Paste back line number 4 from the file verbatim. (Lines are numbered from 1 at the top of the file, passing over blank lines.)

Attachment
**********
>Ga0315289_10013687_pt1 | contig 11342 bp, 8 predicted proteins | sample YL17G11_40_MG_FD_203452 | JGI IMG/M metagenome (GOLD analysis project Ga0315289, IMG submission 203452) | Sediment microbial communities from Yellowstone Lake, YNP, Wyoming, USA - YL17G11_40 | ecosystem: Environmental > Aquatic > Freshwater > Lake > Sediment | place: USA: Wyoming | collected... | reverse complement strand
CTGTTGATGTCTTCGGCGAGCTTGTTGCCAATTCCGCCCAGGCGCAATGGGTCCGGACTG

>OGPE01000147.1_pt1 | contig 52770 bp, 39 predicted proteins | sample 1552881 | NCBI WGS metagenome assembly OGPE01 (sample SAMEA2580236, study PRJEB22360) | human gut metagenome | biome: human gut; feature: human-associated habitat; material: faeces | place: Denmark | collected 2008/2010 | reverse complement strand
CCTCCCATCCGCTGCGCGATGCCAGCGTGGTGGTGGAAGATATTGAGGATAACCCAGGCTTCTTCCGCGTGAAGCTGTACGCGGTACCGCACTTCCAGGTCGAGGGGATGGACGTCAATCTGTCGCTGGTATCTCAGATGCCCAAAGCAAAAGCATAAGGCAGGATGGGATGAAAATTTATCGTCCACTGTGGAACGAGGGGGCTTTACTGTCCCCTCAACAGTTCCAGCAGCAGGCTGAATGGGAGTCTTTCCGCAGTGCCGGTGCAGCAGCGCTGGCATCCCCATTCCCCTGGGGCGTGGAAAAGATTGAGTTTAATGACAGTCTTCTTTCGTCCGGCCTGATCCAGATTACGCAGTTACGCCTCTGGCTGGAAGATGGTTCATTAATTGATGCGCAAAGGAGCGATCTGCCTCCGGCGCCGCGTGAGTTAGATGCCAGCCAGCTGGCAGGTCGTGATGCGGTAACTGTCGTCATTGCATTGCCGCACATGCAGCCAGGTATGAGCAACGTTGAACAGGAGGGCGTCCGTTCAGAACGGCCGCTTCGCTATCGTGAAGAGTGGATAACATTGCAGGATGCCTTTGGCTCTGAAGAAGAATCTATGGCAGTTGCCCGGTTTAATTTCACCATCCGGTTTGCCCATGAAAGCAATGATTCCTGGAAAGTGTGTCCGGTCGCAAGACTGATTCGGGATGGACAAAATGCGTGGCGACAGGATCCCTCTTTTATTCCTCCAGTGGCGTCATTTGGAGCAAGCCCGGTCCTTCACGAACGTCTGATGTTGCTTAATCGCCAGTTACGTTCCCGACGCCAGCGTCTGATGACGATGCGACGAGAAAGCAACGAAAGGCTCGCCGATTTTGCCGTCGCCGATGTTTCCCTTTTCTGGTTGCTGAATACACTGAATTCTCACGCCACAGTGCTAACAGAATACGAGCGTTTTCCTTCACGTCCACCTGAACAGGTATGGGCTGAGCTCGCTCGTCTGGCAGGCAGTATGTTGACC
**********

CCTCCCATCCGCTGCGCGATGCCAGCGTGGTGGTGGAAGATATTGAGGATAACCCAGGCTTCTTCCGCGTGAAGCTGTACGCGGTACCGCACTTCCAGGTCGAGGGGATGGACGTCAATCTGTCGCTGGTATCTCAGATGCCCAAAGCAAAAGCATAAGGCAGGATGGGATGAAAATTTATCGTCCACTGTGGAACGAGGGGGCTTTACTGTCCCCTCAACAGTTCCAGCAGCAGGCTGAATGGGAGTCTTTCCGCAGTGCCGGTGCAGCAGCGCTGGCATCCCCATTCCCCTGGGGCGTGGAAAAGATTGAGTTTAATGACAGTCTTCTTTCGTCCGGCCTGATCCAGATTACGCAGTTACGCCTCTGGCTGGAAGATGGTTCATTAATTGATGCGCAAAGGAGCGATCTGCCTCCGGCGCCGCGTGAGTTAGATGCCAGCCAGCTGGCAGGTCGTGATGCGGTAACTGTCGTCATTGCATTGCCGCACATGCAGCCAGGTATGAGCAACGTTGAACAGGAGGGCGTCCGTTCAGAACGGCCGCTTCGCTATCGTGAAGAGTGGATAACATTGCAGGATGCCTTTGGCTCTGAAGAAGAATCTATGGCAGTTGCCCGGTTTAATTTCACCATCCGGTTTGCCCATGAAAGCAATGATTCCTGGAAAGTGTGTCCGGTCGCAAGACTGATTCGGGATGGACAAAATGCGTGGCGACAGGATCCCTCTTTTATTCCTCCAGTGGCGTCATTTGGAGCAAGCCCGGTCCTTCACGAACGTCTGATGTTGCTTAATCGCCAGTTACGTTCCCGACGCCAGCGTCTGATGACGATGCGACGAGAAAGCAACGAAAGGCTCGCCGATTTTGCCGTCGCCGATGTTTCCCTTTTCTGGTTGCTGAATACACTGAATTCTCACGCCACAGTGCTAACAGAATACGAGCGTTTTCCTTCACGTCCACCTGAACAGGTATGGGCTGAGCTCGCTCGTCTGGCAGGCAGTATGTTGACC